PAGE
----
A SURVEY by labour specialist Adcorp shows South Africa’s weak economy continued to shed jobs last month, with retrenchment levels at a 10-year high.
Adcorp’s Employment Index report on Monday showed that the economy shed 36,290 jobs last month, most of them in manufacturing and construction. The report tracks what happens to jobs on a monthly basis while the more official quarterly employment data is released by Statistics SA.
"The retrenchment rate is now at a 10-year high while the job mobility rate is at a 10-year low," Adcorp labour market economist Loane Sharp said.
Statistics SA will release fourth-quarter unemployment data today. In its last report, the agency estimated that 4.6-million people were unemployed in the third quarter, which is a quarter of those in employment and those actively seeking work.
The Adcorp report came as Standard Bank chief economist Goolam Ballim forecast that the economy would likely grow by 2.1% this year, less than the Reserve Bank’s 2.8% forecast and the Treasury’s 3%.
Mr Sharp said the economy needed to grow at 4% a year to absorb school leavers and new entrants to the job market.
Finance Minister Pravin Gordhan said in October that on an economic growth trajectory of 3%-3.5%, employment would grow 1.7% a year, which was "much lower" than what was required to cut unemployment.
Youth unemployment in particular is a big challenge, with the government implementing a youth wage subsidy despite opposition from some labour unions.
Weak economic growth and rising living costs could make workers go on strike for higher wages this year despite multiyear wage agreements having been concluded, Mr Ballim said.
"The potential (is) for agitation by labour as they see real income gains eroded and with the likelihood that the economy is going to underperform in 2014 … South Africa may see industrial disputes outside of what the diary suggests."
Supply-side constraints such as electricity interruptions and strikes were risks to the economic growth outlook, he said.
Like many other developing countries, South Africa faces massive unemployment but its situation is worse given its openness to global trade and local industries relying on global demand. The global recession almost six years ago and very low international demand saw the economy lose 1-million jobs.
Though most of these jobs have been recovered, new challenges have emerged as a wave of new entrants flood into the country’s labour market.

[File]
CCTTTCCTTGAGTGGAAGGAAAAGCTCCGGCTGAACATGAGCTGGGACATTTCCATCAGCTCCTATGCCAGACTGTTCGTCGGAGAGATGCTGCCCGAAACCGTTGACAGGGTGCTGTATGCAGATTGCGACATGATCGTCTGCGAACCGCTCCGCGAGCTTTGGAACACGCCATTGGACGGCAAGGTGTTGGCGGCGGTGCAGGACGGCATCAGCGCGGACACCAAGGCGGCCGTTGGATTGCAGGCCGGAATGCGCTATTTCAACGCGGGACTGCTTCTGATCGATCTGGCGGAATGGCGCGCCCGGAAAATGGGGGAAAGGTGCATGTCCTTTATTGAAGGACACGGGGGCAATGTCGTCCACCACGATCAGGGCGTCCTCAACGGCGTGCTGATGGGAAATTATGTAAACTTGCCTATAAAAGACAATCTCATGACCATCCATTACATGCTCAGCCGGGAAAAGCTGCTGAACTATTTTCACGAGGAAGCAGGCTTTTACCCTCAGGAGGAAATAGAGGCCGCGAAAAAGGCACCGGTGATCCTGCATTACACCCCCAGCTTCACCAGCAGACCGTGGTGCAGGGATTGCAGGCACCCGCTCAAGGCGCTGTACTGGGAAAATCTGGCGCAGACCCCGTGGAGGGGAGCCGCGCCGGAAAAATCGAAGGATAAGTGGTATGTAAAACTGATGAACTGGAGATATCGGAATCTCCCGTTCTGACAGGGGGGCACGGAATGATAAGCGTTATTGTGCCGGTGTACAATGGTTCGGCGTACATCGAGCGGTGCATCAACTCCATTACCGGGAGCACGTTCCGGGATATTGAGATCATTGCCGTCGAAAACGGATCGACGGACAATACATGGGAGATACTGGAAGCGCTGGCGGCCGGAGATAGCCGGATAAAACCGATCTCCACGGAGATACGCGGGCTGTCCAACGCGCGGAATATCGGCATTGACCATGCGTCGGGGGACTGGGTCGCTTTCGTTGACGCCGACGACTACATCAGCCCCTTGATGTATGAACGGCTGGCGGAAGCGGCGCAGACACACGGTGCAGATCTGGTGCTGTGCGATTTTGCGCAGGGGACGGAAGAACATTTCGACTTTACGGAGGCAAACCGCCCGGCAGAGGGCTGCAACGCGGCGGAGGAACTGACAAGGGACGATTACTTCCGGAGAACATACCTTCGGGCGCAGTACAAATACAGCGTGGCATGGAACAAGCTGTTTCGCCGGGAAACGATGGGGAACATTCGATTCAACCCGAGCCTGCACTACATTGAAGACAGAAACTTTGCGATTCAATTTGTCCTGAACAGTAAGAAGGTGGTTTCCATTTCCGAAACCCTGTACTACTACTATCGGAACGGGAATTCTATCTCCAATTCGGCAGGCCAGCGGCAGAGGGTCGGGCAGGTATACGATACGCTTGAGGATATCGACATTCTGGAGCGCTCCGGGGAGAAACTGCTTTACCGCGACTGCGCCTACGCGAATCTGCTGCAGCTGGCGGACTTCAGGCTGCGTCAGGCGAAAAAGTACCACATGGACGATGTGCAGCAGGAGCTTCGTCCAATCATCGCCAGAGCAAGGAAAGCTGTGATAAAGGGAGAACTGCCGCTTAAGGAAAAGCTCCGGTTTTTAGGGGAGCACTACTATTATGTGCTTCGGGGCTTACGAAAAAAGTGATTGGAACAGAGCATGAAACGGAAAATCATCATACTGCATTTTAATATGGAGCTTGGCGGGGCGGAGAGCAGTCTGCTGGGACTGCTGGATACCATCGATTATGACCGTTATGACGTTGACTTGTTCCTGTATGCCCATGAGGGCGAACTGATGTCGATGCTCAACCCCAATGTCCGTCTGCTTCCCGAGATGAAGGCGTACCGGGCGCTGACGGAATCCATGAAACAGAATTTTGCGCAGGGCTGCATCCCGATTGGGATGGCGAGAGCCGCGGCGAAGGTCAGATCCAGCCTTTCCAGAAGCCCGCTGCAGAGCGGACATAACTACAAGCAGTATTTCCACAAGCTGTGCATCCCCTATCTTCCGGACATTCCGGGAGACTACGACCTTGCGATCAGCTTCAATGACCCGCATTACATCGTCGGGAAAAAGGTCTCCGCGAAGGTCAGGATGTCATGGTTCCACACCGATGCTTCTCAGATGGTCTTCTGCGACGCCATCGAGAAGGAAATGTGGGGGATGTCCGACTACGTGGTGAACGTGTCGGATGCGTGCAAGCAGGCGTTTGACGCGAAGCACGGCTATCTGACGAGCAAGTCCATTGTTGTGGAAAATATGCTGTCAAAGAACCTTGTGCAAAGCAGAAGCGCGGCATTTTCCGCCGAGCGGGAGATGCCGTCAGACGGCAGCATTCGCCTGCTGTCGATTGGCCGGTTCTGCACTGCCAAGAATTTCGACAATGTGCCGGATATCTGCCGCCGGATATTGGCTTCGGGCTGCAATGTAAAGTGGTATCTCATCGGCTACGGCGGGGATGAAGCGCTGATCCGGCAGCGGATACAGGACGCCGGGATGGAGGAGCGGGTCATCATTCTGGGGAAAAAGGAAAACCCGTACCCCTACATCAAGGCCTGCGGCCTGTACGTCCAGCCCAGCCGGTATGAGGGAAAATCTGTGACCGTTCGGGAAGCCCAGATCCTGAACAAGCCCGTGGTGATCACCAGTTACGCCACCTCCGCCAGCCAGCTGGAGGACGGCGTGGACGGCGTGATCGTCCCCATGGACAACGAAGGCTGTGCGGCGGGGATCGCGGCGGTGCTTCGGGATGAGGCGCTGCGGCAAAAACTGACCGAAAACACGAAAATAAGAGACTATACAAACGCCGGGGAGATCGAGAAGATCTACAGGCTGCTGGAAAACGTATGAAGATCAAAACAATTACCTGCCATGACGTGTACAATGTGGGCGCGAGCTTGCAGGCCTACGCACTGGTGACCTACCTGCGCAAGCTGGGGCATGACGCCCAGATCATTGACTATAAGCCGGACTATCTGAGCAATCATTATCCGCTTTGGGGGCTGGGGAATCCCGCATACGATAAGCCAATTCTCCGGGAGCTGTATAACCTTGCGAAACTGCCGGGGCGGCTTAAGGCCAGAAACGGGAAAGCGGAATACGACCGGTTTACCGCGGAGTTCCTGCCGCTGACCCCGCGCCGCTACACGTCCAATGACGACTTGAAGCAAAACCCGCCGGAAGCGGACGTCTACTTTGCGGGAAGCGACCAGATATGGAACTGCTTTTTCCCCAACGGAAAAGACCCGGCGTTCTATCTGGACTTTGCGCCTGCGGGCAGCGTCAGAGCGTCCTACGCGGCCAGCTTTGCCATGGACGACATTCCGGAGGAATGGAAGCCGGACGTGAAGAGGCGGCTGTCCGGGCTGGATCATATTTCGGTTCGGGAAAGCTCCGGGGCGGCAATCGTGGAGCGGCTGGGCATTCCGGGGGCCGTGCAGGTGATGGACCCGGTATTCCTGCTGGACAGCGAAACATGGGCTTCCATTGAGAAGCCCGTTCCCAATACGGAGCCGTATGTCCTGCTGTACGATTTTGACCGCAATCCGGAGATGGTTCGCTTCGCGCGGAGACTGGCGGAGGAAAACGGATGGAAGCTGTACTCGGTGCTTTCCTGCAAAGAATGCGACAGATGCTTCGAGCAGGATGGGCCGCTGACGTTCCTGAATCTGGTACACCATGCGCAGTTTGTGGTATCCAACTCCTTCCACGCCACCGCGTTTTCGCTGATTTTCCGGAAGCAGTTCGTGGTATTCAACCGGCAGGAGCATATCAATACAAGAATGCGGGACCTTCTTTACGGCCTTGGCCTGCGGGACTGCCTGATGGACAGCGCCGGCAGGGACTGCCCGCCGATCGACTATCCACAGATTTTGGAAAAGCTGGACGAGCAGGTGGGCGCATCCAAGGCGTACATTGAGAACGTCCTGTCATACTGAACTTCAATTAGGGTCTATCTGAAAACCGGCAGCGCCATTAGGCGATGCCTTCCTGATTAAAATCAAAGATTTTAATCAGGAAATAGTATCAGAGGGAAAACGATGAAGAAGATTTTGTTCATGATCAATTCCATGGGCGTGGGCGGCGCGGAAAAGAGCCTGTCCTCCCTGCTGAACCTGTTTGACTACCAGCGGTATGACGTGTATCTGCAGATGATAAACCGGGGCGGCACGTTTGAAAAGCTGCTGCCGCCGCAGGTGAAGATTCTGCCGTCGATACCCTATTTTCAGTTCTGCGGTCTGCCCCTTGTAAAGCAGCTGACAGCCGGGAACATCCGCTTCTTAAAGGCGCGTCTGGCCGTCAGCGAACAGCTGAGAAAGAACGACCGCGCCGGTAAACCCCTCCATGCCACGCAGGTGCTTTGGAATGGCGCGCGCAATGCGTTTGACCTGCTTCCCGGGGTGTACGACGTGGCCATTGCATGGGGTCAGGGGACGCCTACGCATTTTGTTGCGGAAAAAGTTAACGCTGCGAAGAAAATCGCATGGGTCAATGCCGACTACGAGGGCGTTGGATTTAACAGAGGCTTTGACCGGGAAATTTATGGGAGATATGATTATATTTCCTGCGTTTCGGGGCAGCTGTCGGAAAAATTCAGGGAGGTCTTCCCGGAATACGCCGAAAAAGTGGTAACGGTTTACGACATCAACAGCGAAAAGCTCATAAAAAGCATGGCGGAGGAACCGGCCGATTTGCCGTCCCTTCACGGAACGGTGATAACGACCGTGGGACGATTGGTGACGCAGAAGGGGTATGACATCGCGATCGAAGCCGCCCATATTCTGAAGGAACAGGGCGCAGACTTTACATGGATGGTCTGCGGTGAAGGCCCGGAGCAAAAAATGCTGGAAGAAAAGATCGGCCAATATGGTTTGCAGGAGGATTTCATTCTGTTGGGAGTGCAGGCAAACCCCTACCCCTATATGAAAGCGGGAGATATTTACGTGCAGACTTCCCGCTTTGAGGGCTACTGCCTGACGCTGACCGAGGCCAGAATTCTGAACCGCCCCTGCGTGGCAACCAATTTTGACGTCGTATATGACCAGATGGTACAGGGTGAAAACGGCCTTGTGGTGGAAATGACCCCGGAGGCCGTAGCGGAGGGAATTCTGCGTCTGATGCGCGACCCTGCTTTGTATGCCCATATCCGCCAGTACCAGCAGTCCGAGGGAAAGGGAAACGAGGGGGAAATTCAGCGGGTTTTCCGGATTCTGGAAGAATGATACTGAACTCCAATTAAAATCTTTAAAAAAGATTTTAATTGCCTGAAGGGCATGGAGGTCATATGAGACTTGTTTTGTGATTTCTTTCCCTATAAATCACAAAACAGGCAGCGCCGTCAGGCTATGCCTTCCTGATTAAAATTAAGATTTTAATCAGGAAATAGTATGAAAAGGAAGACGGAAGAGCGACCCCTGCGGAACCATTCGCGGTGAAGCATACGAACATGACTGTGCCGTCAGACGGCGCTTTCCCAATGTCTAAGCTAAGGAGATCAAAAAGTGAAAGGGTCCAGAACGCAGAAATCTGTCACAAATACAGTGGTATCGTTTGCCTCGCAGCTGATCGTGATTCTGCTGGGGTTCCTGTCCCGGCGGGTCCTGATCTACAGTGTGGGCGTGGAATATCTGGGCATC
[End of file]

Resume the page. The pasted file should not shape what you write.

Mr Sharp said employment prospects should improve once South Africa’s economy grows more quickly, supported by higher global economic growth.
He said that there were measures authorities in the country could adopt while they wait for the benefits from improved global economic demand.
"These measures include labour-market reforms, growth-oriented monetary policy and a review of policies that are designed to support trade unions," Mr Sharp said.
An employment outlook survey of about 700 local businesses conducted during December by human resource consulting firm Manpower Group showed employers expected moderate opportunities for job seekers in this quarter. Their confidence was affected by strikes and still sluggish global demand.
Rising costs are also weighing on consumers and businesses, with the latest interest rate hike expected to add more pressure. The Bank raised interest rates by 50 basis points last month on concerns of higher inflation in the second quarter.
Mr Ballim said the Bank’s "alarming prognosis" on inflation might cause it to raise interest rates by another 100 basis points before the end of this year.
While the Bank would still consider the effects of interest-rate hikes on economic growth, it would likely be more concerned about rising inflation and its mandate of ensuring price stability, he said.
The Bank expected inflation as measured by the consumer price index to breach the upper end of the 3%-6% target range in the second quarter. The weak rand has been making the costs of inputs such as fuel more expensive, which adds to the bearish inflation outlook.
Mr Ballim said Standard Bank expected inflation to average 5.8% this year, lower than the Bank’s 6.3% forecast. Improving exports supported by a weaker rand and higher global demand and some moderation in import growth would see the current account deficit narrow to 5.2% of gross domestic product (GDP) this year and to 4.5% of GDP in 2015, Standard Bank said.